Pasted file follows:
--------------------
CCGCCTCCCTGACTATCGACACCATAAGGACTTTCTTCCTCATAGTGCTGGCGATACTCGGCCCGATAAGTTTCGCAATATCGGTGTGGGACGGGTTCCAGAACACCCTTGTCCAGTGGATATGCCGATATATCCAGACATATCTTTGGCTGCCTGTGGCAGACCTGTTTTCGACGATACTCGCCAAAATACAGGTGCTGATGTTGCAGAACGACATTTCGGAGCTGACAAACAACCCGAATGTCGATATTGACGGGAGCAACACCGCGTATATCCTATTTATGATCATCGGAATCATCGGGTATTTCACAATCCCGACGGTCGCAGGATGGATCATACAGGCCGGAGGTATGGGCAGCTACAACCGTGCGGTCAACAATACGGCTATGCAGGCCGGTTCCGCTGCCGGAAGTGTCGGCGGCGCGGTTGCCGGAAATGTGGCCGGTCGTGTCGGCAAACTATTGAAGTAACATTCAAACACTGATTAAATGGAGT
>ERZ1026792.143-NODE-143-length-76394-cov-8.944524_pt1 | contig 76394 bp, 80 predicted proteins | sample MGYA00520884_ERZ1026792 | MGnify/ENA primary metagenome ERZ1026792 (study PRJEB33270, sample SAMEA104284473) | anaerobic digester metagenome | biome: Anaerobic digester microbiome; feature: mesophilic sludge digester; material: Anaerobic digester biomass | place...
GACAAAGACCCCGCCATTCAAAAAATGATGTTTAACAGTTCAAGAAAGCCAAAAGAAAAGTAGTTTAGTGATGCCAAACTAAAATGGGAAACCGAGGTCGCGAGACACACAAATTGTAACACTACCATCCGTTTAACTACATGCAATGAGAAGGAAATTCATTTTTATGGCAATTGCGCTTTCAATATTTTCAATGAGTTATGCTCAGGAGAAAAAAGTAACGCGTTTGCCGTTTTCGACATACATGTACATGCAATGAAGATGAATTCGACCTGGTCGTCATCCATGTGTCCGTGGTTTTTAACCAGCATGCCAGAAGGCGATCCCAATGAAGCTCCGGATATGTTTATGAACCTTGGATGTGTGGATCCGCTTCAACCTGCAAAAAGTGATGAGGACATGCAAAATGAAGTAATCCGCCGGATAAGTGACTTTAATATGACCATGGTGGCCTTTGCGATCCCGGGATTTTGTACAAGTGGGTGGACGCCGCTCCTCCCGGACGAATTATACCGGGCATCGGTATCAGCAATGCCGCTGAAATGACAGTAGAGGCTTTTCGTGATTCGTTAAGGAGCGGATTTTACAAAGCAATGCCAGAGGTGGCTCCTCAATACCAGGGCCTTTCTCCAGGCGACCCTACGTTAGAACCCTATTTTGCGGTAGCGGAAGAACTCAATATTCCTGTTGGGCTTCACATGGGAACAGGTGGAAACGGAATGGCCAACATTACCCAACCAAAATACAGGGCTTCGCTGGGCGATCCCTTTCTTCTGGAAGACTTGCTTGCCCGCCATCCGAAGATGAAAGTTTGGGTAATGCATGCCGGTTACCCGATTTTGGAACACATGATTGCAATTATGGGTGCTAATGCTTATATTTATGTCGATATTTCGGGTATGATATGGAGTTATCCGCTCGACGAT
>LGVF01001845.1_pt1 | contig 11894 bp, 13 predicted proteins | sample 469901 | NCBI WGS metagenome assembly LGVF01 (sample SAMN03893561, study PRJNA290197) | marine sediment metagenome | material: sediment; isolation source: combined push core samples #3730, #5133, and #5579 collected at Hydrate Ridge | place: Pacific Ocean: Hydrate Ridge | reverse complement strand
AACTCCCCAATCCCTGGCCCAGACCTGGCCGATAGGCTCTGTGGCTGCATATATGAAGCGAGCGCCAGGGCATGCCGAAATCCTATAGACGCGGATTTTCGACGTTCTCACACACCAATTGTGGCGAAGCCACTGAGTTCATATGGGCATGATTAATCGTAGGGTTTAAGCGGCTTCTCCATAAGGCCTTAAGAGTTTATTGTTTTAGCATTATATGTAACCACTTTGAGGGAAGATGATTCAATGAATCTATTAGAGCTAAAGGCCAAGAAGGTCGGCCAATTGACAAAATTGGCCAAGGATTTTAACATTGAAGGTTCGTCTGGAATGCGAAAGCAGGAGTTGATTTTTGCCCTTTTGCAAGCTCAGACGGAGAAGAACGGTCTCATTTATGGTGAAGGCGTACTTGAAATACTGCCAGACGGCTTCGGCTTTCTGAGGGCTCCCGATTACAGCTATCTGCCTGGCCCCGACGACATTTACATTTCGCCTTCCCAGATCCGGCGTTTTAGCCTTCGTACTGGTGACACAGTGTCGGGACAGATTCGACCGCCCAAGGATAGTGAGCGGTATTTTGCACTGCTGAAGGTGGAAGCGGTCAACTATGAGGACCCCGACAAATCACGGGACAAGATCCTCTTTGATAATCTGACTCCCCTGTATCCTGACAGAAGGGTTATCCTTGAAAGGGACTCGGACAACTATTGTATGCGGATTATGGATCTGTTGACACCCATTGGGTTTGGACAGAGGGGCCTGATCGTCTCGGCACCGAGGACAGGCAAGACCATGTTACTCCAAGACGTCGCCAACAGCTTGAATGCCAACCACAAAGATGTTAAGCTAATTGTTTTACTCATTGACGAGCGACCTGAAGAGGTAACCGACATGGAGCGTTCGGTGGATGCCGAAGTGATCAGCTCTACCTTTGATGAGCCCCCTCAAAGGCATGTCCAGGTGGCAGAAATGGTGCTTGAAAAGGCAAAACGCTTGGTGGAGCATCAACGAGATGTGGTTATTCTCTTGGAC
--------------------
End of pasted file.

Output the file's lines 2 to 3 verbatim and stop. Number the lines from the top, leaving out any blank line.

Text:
>ERZ1026792.143-NODE-143-length-76394-cov-8.944524_pt1 | contig 76394 bp, 80 predicted proteins | sample MGYA00520884_ERZ1026792 | MGnify/ENA primary metagenome ERZ1026792 (study PRJEB33270, sample SAMEA104284473) | anaerobic digester metagenome | biome: Anaerobic digester microbiome; feature: mesophilic sludge digester; material: Anaerobic digester biomass | place...
GACAAAGACCCCGCCATTCAAAAAATGATGTTTAACAGTTCAAGAAAGCCAAAAGAAAAGTAGTTTAGTGATGCCAAACTAAAATGGGAAACCGAGGTCGCGAGACACACAAATTGTAACACTACCATCCGTTTAACTACATGCAATGAGAAGGAAATTCATTTTTATGGCAATTGCGCTTTCAATATTTTCAATGAGTTATGCTCAGGAGAAAAAAGTAACGCGTTTGCCGTTTTCGACATACATGTACATGCAATGAAGATGAATTCGACCTGGTCGTCATCCATGTGTCCGTGGTTTTTAACCAGCATGCCAGAAGGCGATCCCAATGAAGCTCCGGATATGTTTATGAACCTTGGATGTGTGGATCCGCTTCAACCTGCAAAAAGTGATGAGGACATGCAAAATGAAGTAATCCGCCGGATAAGTGACTTTAATATGACCATGGTGGCCTTTGCGATCCCGGGATTTTGTACAAGTGGGTGGACGCCGCTCCTCCCGGACGAATTATACCGGGCATCGGTATCAGCAATGCCGCTGAAATGACAGTAGAGGCTTTTCGTGATTCGTTAAGGAGCGGATTTTACAAAGCAATGCCAGAGGTGGCTCCTCAATACCAGGGCCTTTCTCCAGGCGACCCTACGTTAGAACCCTATTTTGCGGTAGCGGAAGAACTCAATATTCCTGTTGGGCTTCACATGGGAACAGGTGGAAACGGAATGGCCAACATTACCCAACCAAAATACAGGGCTTCGCTGGGCGATCCCTTTCTTCTGGAAGACTTGCTTGCCCGCCATCCGAAGATGAAAGTTTGGGTAATGCATGCCGGTTACCCGATTTTGGAACACATGATTGCAATTATGGGTGCTAATGCTTATATTTATGTCGATATTTCGGGTATGATATGGAGTTATCCGCTCGACGAT